Earlier in his career, Chomsky believed that “a significant portion of [Palestine’s] poor and oppressed population” could be united “on the basis of socialist principles.” Chomsky can begin to live up to his radical, utopian vision of freedom and equality, only when he traverses his Zionist fantasy and begins to see Zionism as the colonial-settler project it is within the global capitalist frame that sustains it. To put it gently, Chomsky will not be able to express genuine solidarity with the Palestinians and support a radical solution to their plight, until he reaches full realization that he has nothing to lose; as long as he thinks that a binational state endangers the meaning of Jewish cultural identity and its distinctiveness, no genuine identification with the radical Other is possible. But this is a project for another radical film.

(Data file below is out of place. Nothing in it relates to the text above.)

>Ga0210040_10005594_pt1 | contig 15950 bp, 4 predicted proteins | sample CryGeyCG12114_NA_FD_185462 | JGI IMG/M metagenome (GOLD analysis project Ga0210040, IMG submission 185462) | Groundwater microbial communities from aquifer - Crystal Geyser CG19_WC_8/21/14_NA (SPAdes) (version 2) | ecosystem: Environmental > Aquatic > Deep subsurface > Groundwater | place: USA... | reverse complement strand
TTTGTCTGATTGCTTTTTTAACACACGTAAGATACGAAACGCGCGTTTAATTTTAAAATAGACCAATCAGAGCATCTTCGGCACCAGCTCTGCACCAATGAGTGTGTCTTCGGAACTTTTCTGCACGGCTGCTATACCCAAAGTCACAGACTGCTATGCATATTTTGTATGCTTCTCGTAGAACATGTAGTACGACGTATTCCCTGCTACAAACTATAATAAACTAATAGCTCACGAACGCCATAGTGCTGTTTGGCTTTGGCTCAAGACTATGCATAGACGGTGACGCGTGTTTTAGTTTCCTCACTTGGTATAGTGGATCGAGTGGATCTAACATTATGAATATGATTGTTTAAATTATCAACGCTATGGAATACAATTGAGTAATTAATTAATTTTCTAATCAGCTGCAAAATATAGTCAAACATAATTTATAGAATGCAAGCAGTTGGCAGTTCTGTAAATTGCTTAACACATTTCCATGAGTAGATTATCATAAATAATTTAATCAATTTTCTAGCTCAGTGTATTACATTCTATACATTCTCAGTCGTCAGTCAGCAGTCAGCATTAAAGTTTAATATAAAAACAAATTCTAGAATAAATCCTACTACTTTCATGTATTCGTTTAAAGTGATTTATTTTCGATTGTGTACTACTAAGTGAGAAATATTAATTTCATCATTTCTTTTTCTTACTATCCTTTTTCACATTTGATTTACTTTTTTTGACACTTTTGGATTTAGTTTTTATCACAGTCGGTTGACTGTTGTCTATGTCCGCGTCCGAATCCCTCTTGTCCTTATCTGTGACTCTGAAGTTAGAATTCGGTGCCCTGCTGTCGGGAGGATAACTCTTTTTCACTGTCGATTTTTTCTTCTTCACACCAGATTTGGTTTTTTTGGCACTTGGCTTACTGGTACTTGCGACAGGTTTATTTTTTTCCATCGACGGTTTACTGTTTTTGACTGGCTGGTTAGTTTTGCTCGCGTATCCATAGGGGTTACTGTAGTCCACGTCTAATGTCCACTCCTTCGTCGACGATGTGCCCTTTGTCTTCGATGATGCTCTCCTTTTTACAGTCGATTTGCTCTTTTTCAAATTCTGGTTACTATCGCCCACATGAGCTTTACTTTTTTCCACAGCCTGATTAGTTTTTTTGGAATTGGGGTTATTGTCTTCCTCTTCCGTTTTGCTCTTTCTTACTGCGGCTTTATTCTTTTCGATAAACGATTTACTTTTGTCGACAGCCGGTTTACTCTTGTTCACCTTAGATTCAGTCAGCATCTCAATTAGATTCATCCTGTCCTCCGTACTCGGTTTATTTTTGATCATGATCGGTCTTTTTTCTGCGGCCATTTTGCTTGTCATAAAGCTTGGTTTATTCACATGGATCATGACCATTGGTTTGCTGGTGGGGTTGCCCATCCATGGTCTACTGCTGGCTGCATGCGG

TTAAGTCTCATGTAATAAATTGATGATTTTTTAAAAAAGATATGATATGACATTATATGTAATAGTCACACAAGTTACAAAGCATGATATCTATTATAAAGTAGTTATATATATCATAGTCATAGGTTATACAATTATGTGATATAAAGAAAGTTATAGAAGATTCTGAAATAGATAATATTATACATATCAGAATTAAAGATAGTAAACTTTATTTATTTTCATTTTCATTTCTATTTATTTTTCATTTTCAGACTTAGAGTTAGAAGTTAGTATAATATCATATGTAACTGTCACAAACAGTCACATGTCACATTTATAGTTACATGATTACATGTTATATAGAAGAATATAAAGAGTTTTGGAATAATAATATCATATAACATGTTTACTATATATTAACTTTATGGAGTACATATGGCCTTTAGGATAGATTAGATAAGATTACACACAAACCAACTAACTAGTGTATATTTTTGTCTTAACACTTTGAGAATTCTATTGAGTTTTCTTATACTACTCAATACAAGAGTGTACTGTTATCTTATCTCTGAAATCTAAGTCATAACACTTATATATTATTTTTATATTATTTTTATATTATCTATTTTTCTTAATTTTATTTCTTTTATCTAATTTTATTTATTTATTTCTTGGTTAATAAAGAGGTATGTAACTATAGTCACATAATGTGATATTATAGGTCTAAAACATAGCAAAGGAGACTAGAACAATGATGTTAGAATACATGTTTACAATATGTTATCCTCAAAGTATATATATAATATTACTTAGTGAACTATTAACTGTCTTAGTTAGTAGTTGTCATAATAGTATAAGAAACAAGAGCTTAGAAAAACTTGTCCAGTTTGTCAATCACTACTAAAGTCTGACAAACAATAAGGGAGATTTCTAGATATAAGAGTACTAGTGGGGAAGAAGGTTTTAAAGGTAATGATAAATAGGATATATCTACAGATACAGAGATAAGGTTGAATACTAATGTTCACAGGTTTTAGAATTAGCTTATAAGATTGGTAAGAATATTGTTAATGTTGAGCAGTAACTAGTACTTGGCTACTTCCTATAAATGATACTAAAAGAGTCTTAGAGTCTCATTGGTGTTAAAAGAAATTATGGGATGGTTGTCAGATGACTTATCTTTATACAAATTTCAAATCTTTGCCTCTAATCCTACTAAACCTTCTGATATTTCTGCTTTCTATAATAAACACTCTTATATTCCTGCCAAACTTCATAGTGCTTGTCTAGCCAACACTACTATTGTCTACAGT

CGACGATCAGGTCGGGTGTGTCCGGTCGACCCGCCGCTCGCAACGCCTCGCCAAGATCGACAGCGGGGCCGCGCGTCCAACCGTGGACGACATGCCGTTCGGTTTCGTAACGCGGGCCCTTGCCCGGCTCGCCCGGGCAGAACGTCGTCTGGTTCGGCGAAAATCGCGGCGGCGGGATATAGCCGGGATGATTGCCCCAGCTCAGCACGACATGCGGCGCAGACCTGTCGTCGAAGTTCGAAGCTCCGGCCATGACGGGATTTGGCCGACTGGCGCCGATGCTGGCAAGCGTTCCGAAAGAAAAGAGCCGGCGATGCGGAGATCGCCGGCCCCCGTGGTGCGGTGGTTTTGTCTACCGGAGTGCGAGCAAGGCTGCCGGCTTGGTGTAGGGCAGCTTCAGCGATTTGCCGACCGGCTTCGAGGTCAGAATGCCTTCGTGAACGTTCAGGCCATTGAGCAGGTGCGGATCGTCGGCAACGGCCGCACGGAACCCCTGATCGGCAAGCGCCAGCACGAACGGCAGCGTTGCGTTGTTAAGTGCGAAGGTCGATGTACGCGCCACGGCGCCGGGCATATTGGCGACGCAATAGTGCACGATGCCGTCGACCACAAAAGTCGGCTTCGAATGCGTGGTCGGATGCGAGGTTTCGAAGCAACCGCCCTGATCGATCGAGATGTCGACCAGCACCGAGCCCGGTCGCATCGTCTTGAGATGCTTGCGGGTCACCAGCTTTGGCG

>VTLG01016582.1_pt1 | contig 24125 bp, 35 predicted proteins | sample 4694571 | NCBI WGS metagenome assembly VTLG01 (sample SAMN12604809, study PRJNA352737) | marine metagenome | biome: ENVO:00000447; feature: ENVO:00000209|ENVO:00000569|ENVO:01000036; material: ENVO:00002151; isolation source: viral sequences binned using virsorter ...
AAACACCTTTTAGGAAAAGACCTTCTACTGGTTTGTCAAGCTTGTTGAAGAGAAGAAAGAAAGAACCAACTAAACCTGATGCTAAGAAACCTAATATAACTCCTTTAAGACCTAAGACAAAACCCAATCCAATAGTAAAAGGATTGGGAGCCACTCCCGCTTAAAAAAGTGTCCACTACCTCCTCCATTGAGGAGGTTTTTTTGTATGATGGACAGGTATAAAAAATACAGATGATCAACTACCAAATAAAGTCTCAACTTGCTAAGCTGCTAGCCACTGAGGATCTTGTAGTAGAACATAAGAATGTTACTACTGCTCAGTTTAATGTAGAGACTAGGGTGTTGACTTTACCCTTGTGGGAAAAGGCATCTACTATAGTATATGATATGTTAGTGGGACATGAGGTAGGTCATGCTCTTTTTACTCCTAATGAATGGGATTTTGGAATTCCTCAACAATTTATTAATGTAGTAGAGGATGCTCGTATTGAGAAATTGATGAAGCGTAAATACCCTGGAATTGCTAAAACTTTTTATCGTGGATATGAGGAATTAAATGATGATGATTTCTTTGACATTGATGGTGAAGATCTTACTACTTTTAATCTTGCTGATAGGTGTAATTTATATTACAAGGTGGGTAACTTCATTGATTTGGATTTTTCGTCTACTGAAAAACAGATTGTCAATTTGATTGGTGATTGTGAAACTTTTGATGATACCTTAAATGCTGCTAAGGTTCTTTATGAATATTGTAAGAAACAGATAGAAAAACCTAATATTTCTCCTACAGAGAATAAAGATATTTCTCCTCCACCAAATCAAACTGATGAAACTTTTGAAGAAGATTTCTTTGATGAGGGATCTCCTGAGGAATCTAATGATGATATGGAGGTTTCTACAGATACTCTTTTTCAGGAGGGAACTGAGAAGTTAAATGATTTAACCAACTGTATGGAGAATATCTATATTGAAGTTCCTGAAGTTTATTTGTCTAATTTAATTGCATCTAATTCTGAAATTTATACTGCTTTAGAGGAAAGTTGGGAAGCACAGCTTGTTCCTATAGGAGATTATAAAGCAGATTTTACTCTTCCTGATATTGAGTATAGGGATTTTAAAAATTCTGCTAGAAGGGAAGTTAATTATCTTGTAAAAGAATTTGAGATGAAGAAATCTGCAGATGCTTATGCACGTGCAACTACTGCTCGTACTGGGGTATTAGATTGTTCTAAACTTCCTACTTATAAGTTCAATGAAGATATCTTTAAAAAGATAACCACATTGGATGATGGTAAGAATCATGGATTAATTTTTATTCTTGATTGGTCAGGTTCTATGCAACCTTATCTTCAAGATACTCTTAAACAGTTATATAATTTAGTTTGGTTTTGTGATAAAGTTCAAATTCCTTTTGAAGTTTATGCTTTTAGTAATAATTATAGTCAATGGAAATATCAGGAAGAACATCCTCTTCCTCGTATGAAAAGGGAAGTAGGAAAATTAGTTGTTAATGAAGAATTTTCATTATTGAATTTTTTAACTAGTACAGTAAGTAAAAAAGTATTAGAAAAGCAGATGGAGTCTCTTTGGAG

- Dr. Jamil Khader is Professor of English and the Director of the Gender Studies Program at Stetson University. He is the author of numerous articles on postcolonial feminism, popular culture, and literary theory. He is also the author of Cartographies of Transnationalism in Postcolonial Feminisms: Geography, Culture, Identity, Politics (Lexington Books 2012) and the co-editor, with Molly Rothenberg, of a collection of essays on the Slovenian philosopher Slavoj Žižek, entitled, Žižek Now: Current Perspectives in Žižek Studies (Polity 2013). His political commentary has been featured on Aljazeera in English, Jadaliyya, The Palestine Chronicle, and other venues. He is currently completing a year-long Fulbright Fellowship at Bir Zeit University, Palestine. He contributed this article to PalestineChronicle.com.